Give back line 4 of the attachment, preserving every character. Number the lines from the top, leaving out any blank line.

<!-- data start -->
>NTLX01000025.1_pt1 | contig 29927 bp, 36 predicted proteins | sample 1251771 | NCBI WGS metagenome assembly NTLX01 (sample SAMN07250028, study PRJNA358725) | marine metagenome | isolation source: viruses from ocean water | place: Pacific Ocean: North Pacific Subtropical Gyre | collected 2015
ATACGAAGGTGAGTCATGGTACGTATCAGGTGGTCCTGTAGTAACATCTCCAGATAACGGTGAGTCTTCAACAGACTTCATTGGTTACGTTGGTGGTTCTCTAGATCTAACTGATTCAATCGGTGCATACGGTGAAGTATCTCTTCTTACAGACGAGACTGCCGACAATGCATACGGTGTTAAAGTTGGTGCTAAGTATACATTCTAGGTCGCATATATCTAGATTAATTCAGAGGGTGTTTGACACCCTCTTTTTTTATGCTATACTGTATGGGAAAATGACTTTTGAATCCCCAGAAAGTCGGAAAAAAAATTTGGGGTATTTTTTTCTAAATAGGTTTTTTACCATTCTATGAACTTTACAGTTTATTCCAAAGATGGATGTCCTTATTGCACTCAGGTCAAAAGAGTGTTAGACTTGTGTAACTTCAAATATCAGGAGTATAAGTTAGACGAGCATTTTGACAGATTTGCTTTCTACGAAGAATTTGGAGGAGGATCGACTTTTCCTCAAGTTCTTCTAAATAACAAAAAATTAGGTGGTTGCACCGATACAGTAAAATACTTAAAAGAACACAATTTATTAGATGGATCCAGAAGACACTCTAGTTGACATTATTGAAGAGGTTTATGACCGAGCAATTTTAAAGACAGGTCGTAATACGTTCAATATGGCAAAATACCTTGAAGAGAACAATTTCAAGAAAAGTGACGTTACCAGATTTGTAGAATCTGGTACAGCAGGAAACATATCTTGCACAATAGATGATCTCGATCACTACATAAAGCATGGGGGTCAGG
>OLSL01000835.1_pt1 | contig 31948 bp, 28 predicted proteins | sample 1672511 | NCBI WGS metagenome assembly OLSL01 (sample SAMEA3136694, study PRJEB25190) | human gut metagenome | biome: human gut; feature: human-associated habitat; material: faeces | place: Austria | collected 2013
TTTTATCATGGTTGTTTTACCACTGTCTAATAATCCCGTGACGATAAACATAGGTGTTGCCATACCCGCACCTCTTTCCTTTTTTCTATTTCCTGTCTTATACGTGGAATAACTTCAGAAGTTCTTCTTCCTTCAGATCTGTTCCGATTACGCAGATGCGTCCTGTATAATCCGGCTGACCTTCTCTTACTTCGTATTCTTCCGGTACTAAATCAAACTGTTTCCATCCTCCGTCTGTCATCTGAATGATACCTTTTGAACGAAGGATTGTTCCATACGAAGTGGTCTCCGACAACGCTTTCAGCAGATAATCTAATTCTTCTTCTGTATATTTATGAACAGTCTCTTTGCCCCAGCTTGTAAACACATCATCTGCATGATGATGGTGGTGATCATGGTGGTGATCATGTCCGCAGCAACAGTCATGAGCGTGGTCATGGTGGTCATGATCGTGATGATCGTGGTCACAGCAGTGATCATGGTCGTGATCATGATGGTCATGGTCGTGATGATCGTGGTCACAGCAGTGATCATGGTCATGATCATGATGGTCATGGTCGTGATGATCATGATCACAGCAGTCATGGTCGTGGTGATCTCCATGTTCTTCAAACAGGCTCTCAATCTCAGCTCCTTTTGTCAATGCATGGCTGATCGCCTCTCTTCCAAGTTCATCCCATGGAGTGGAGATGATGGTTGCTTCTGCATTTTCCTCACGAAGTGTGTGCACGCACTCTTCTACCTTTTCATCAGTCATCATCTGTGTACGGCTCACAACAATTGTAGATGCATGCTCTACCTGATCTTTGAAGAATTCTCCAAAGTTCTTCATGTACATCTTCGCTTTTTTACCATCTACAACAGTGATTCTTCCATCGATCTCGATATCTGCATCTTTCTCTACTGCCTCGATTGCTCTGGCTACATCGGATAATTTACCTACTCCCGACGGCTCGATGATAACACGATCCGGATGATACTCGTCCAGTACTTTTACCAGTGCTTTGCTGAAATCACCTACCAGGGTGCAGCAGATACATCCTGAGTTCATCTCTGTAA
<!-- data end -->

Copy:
TTTTATCATGGTTGTTTTACCACTGTCTAATAATCCCGTGACGATAAACATAGGTGTTGCCATACCCGCACCTCTTTCCTTTTTTCTATTTCCTGTCTTATACGTGGAATAACTTCAGAAGTTCTTCTTCCTTCAGATCTGTTCCGATTACGCAGATGCGTCCTGTATAATCCGGCTGACCTTCTCTTACTTCGTATTCTTCCGGTACTAAATCAAACTGTTTCCATCCTCCGTCTGTCATCTGAATGATACCTTTTGAACGAAGGATTGTTCCATACGAAGTGGTCTCCGACAACGCTTTCAGCAGATAATCTAATTCTTCTTCTGTATATTTATGAACAGTCTCTTTGCCCCAGCTTGTAAACACATCATCTGCATGATGATGGTGGTGATCATGGTGGTGATCATGTCCGCAGCAACAGTCATGAGCGTGGTCATGGTGGTCATGATCGTGATGATCGTGGTCACAGCAGTGATCATGGTCGTGATCATGATGGTCATGGTCGTGATGATCGTGGTCACAGCAGTGATCATGGTCATGATCATGATGGTCATGGTCGTGATGATCATGATCACAGCAGTCATGGTCGTGGTGATCTCCATGTTCTTCAAACAGGCTCTCAATCTCAGCTCCTTTTGTCAATGCATGGCTGATCGCCTCTCTTCCAAGTTCATCCCATGGAGTGGAGATGATGGTTGCTTCTGCATTTTCCTCACGAAGTGTGTGCACGCACTCTTCTACCTTTTCATCAGTCATCATCTGTGTACGGCTCACAACAATTGTAGATGCATGCTCTACCTGATCTTTGAAGAATTCTCCAAAGTTCTTCATGTACATCTTCGCTTTTTTACCATCTACAACAGTGATTCTTCCATCGATCTCGATATCTGCATCTTTCTCTACTGCCTCGATTGCTCTGGCTACATCGGATAATTTACCTACTCCCGACGGCTCGATGATAACACGATCCGGATGATACTCGTCCAGTACTTTTACCAGTGCTTTGCTGAAATCACCTACCAGGGTGCAGCAGATACATCCTGAGTTCATCTCTGTAA